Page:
Hi,

I am trying to make sense of this definition from https://coq.inria.fr/doc/V8.17.1/stdlib/Coq.Sets.Ensembles.html

```
Section Ensembles.
Variable U : Type.
Definition Ensemble := U -> Prop.
Inductive Inhabited (B:Ensemble) : Prop :=
Inhabited_intro : forall x:U, In B x -> Inhabited B.```
```

Using a forall seems too strong, and is the definition of a full set, stated in `Full_set`

.

I would have defined `Inhabited`

as

```
Inductive Inhabited (B:Ensemble) : Prop :=
Inhabited_intro : (exists x:U, In B x) -> Inhabited B.```
```

i.e., it is sufficient to show there is at least one element for a set to be inhabited as recalled here: https://en.wikipedia.org/wiki/Inhabited_set

Am I missing something here?

Thanks

I think the `forall`

presentation is more standard? `exists`

is not primitive.

```
Inductive Inhabited (B:Ensemble) : Prop :=
Inhabited_intro : forall x:U, In B x -> Inhabited B.
Inductive Inhabited' (B:Ensemble) : Prop :=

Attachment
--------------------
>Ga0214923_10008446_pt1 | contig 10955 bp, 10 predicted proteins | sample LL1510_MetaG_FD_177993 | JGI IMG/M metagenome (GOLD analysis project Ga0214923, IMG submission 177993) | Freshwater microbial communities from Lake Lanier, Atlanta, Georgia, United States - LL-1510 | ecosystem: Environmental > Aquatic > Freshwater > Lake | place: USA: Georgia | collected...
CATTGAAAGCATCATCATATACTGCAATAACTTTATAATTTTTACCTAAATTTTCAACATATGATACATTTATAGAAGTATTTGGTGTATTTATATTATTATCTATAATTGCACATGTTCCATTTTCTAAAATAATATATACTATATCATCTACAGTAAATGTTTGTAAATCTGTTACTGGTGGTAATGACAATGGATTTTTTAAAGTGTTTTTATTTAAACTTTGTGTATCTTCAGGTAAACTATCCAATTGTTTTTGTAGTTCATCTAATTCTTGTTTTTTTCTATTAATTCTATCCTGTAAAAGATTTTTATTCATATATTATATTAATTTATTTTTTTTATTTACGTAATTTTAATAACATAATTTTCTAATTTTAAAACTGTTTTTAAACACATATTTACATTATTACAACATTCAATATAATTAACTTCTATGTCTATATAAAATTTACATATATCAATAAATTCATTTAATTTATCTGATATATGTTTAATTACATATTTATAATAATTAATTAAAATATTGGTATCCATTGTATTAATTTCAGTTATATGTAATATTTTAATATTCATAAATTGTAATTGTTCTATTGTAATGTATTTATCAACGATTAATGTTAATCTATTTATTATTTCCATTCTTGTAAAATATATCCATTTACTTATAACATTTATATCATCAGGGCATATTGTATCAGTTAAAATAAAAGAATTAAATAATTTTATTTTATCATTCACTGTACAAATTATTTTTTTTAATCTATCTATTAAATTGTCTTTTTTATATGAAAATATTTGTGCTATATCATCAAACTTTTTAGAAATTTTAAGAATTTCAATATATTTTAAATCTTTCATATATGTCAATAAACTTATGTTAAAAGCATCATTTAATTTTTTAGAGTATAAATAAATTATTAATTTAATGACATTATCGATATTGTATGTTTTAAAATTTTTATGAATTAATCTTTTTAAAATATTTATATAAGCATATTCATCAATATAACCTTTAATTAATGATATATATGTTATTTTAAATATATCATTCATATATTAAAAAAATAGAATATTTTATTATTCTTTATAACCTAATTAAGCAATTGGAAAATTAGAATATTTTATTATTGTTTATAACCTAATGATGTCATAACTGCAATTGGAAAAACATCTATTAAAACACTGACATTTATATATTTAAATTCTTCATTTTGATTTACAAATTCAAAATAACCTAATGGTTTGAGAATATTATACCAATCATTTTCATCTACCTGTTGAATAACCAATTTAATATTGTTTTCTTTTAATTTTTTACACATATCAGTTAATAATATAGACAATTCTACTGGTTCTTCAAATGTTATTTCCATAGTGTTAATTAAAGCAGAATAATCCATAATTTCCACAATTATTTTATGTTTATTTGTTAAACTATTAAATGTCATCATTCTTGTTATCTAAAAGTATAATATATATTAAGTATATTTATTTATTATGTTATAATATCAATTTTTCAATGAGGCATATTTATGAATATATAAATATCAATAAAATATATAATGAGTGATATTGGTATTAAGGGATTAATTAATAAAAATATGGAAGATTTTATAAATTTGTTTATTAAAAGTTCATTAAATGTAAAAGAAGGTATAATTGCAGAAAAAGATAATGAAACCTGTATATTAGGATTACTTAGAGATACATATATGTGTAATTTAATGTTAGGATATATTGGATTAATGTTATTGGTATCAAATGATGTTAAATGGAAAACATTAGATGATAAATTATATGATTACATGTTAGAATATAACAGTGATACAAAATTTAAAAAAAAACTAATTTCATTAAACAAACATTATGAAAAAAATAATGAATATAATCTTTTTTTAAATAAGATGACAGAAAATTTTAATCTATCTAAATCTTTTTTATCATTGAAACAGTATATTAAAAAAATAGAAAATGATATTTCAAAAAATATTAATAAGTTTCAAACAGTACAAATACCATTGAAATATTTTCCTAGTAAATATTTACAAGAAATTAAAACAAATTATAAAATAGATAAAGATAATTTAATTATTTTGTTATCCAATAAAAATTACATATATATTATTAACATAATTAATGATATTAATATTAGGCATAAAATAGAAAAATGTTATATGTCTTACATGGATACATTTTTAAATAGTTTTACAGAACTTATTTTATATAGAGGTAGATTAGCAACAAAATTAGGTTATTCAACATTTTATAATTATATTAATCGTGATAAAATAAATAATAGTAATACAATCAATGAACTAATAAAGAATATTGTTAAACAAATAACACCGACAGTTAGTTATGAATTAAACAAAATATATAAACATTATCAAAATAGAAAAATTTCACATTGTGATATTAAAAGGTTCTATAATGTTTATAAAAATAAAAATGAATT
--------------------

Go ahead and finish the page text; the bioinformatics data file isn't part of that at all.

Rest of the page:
Inhabited_intro' : (exists x:U, In B x) -> Inhabited' B.
Lemma Inabited_Inhabited' : forall (B:Ensemble),
Inhabited B <-> Inhabited' B.
Proof.
intros B; split; intros HB; destruct HB.
- constructor; exists x; auto.
- destruct H; exists x; auto.
Qed.
```

Hum, I get it. It is a (mental) parsing error of mine

Thanks for taking the time to build this proof. This clarified what I got wrong here.

Jerome Hugues has marked this topic as resolved.

Indeed this is an extremely common mental parsing error: `forall x, P x -> Q x`

is actually `forall x, (P x -> Q x)`

, and it only takes *one* `x`

s.t. `P x`

to build a proof of `Q x`

. Hence the equivalence with `(exists x, P x) -> (exists y, P y)`

.

Note that the oposite convention is often used in math, ie, `forall x P -> Q`

means `(forall x P) -> Q`

in many contexts, unlike in Coq, where it means `forall x (P -> Q)`

Last updated: Jun 13 2024 at 21:01 UTC